By Michael Davis

Tools of the Trade rounded up nine waffle-faced framing hammers from around the globe and put them out on a Colorado jobsite with 15 framers, lead by regular contributor Michael Davis, to see how they'd stack up. Here's what we learned, in order of increasing appreciation.

Dogyu Nailing Hammer

The Japanese-made Dogyu Nailing Hammer (15-1/4 inches, 24 ounces) has an elongated head and yellow handle that quickly earned it the nickname "Yellow Duck." Its 20-ounce head is too light for a framing hammer, and its checkered face rules it out for trim. The guys complained that the long head threw off their aim and made hitting a nail difficult. Almost everyone who tried this hammer ended up using it to pull nails instead of driving them. One guy said he preferred it to his nail bar, but aside from him, the Yellow Duck had few fans.


Designed for demolition, the 22-ounce-head HomeWrecker (15-7/8 inches, 32 ounces) is an indestructible, all-steel hammer with a short, cat's paw nail-pulling claw and a unique hole in the head for straightening wayward anchor bolts. The striking face is dropped to create a raised surface in line with the claws, so you can hit it with another hammer to dig out a buried nail. The manufacturer says the HomeWrecker eliminates the need for a nail bar, but then you need a second hammer to bang on the first, unless you have failproof nail-hooking aim with the claw end. Losing my cat's paw and adding a s econd hammer isn't going to lighten my tool bags. Sorry, but I don't get it. Probably great for tearing things apart, but not a favorite among the nail-banger set.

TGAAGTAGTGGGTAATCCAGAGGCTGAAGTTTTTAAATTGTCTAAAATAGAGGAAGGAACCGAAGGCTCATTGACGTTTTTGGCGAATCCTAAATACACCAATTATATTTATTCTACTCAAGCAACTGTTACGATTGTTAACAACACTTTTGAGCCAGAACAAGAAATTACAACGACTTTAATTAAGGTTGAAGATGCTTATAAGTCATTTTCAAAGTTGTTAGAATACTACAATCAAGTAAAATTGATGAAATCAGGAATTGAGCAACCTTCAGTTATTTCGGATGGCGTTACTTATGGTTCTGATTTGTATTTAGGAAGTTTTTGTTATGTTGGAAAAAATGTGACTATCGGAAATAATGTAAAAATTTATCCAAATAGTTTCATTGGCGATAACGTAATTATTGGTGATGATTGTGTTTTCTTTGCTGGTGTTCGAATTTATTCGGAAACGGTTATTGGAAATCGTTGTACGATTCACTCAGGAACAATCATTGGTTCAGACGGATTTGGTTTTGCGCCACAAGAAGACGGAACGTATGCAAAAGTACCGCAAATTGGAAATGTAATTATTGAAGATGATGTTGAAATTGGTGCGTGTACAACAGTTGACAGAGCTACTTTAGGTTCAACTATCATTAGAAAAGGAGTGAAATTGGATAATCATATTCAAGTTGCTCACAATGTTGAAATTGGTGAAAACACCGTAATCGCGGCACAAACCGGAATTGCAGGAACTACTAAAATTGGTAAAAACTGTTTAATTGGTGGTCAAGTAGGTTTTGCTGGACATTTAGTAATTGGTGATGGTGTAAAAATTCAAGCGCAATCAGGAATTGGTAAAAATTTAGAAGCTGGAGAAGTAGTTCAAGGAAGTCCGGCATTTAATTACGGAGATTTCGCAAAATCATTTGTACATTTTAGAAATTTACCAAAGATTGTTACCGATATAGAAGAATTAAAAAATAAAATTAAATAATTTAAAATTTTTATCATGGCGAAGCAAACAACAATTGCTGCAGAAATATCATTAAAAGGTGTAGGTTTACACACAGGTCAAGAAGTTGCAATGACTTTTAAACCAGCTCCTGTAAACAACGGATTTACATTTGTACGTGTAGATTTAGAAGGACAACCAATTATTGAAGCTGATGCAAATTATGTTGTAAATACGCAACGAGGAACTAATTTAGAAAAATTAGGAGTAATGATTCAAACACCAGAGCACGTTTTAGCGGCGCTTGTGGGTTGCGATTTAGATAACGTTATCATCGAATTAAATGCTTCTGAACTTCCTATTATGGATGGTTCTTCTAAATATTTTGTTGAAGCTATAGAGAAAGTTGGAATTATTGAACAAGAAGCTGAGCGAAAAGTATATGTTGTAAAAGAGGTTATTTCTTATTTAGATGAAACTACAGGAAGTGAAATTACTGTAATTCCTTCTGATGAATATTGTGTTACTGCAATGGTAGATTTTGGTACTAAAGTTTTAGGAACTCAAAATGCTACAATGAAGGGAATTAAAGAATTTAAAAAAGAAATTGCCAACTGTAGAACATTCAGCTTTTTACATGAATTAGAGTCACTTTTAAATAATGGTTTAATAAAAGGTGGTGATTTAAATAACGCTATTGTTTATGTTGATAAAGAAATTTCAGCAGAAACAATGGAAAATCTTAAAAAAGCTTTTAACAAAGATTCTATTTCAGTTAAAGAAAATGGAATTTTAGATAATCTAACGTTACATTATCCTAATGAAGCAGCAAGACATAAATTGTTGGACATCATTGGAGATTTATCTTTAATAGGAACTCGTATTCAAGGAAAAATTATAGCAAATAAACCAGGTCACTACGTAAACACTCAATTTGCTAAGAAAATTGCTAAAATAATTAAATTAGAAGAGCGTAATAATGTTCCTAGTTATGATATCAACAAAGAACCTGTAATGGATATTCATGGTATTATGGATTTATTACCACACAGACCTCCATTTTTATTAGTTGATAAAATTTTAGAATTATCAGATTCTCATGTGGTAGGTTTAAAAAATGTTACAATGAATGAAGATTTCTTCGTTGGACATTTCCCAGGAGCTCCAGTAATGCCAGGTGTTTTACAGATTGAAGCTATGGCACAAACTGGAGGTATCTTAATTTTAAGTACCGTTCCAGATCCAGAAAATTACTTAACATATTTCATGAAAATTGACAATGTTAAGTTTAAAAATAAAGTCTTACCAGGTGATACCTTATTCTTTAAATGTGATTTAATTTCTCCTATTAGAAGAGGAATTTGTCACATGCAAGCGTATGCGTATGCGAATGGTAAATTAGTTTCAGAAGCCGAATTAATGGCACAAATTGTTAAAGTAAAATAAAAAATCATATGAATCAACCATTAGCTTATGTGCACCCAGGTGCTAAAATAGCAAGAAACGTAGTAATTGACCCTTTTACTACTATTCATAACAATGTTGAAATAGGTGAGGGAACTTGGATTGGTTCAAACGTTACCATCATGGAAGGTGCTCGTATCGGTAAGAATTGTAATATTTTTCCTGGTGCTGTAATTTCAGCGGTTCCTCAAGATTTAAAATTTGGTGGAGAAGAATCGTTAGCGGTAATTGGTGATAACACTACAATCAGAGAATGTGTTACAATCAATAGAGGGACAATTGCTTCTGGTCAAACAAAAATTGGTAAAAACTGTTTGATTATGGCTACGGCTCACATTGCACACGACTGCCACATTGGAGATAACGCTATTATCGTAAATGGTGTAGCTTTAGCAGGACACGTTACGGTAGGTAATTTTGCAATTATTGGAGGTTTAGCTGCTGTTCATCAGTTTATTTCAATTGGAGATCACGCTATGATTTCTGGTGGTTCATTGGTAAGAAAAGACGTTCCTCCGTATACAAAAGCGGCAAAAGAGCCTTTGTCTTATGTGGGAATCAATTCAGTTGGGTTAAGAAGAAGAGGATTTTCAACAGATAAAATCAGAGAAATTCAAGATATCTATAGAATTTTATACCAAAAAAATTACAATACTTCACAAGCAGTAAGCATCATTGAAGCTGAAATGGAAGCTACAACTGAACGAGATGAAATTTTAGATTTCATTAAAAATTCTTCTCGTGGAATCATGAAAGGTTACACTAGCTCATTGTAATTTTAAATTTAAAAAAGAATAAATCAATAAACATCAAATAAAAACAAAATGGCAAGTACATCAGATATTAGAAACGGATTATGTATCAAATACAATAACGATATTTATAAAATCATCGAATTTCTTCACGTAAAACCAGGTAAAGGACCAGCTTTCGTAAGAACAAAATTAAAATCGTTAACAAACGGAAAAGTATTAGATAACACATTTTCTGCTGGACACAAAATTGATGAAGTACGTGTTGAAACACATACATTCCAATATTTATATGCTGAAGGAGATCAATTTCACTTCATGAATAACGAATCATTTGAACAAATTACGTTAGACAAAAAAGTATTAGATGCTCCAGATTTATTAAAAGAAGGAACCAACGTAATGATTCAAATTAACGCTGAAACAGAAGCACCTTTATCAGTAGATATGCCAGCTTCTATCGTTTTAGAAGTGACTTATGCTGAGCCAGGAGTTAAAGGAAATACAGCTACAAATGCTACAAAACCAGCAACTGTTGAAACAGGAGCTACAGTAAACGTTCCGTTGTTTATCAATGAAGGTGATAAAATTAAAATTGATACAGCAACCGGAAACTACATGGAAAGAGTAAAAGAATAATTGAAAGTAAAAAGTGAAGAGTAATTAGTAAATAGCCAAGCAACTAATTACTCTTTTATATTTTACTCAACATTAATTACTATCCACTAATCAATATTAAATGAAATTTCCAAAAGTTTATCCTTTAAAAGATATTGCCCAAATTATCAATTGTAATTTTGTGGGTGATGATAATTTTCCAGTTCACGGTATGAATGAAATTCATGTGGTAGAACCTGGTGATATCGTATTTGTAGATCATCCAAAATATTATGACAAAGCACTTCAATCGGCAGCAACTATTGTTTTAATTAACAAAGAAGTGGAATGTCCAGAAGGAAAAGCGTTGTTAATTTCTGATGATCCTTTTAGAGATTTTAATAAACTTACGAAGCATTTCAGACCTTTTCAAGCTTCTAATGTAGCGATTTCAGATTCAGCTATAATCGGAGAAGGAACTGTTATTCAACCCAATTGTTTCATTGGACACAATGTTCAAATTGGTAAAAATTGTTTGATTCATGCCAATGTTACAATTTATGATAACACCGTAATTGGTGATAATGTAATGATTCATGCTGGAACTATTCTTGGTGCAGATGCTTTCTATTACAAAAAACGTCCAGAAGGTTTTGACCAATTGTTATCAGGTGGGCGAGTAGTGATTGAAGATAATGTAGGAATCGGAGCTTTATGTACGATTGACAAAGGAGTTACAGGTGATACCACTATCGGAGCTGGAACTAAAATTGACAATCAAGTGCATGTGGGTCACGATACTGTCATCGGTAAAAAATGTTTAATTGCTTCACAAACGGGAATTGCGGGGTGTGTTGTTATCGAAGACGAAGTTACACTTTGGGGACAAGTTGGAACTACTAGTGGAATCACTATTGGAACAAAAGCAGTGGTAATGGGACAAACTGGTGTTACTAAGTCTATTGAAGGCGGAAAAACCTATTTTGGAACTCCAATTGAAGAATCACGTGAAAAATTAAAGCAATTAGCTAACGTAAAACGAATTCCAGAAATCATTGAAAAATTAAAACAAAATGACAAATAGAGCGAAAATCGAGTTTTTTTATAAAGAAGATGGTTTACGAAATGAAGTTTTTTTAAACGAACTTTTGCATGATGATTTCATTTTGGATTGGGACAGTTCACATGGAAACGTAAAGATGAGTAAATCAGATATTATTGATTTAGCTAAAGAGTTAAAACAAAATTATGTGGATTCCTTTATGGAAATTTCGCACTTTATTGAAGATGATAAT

Australian Maxistrike

The Australian Maxistrike "The Don" (14 inches, 34 ounces) is a very different 24-ounce-head, all-steel hammer. The Don's claim to fame is its curved handle, which lets you reach around obstructions to drive a nail. That's cool if it's something you run into a lot, like when you need to toenail blocking between 12-inch o.c. joists, or if you manually nail off a lot of joist hangers. The heavy weight and short, curved handle create a top-heavy balance that delivers quite a punch. It's a good nail driver. The straight claws are useful for tearing things apart. Who knows? If you get in a jam, you're ready. Keep one in your truck, just in case.

Dead On Steel Framing/Construction Hammer

The Dead On Steel Framing/Construction Hammer (18 inches, 40 ounces) is 2-1/2 pounds of solid steel. One crew guy said "just looking at this thing makes my elbow hurt." With its 18-inch length and 22-ounce head, it's a great hammer for making stubborn things move; it will definitely drive nails. It has a magnetic nail holder on the bottom of the hammerhead, which is where they all should be. If you're setting a nail out of reach over your head, you can't see the top of the hammer. The nail-pulling notches next to the face are hard to get a grip with, but the claw is short and powerful. I think this mini-sledge is too much artillery to swing all day. However, one of our guys loved it, was his No. 1 pick. Go figure.

Estwing's Weight Forward Hammer

Estwing's redesigned 21-ounce-head Weight Forward Hammer (15-3/4 inches, 33 ounces) is a really nice tool. It takes a little getting used to, but once you've had it awhile, you'll find it's a very comfortable hammer to swing. The fiberglass handle is isolated from the steel head by a rubber liner, so it's extra easy on the old elbow but packs one heck of a wallop. The long, flat claws are great for getting under things, and the head design provides great overstrike protection. However, the striking face seems a little small, and the sharp curve of the handle makes it harder to get into tight corners.